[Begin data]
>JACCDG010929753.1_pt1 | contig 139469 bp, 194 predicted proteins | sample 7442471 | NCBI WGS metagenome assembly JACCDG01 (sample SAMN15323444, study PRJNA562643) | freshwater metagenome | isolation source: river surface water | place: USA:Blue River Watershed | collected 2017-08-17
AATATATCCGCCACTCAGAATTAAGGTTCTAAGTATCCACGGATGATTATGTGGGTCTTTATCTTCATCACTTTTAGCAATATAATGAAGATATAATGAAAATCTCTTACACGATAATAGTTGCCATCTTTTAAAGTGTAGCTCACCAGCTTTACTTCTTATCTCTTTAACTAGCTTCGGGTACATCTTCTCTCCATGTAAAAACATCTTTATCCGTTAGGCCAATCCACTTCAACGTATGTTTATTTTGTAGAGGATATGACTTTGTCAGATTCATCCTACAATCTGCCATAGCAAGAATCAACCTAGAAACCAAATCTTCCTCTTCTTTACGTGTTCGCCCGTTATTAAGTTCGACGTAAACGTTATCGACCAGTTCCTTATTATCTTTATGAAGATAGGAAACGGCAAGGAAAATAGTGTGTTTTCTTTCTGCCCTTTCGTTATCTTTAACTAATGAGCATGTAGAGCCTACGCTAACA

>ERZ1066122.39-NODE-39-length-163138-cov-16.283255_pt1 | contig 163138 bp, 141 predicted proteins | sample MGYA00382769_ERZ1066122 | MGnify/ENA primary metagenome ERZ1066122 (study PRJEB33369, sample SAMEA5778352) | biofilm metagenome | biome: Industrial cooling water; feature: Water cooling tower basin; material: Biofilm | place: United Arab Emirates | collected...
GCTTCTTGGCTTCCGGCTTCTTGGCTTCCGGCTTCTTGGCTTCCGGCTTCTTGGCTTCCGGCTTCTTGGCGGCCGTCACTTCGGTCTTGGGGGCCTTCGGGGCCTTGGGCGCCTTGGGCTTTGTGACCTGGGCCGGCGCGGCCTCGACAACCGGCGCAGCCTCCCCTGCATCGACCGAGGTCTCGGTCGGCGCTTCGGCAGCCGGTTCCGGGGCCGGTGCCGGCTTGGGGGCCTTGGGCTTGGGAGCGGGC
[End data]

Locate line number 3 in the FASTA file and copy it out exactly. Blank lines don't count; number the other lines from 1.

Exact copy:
>ERZ1066122.39-NODE-39-length-163138-cov-16.283255_pt1 | contig 163138 bp, 141 predicted proteins | sample MGYA00382769_ERZ1066122 | MGnify/ENA primary metagenome ERZ1066122 (study PRJEB33369, sample SAMEA5778352) | biofilm metagenome | biome: Industrial cooling water; feature: Water cooling tower basin; material: Biofilm | place: United Arab Emirates | collected...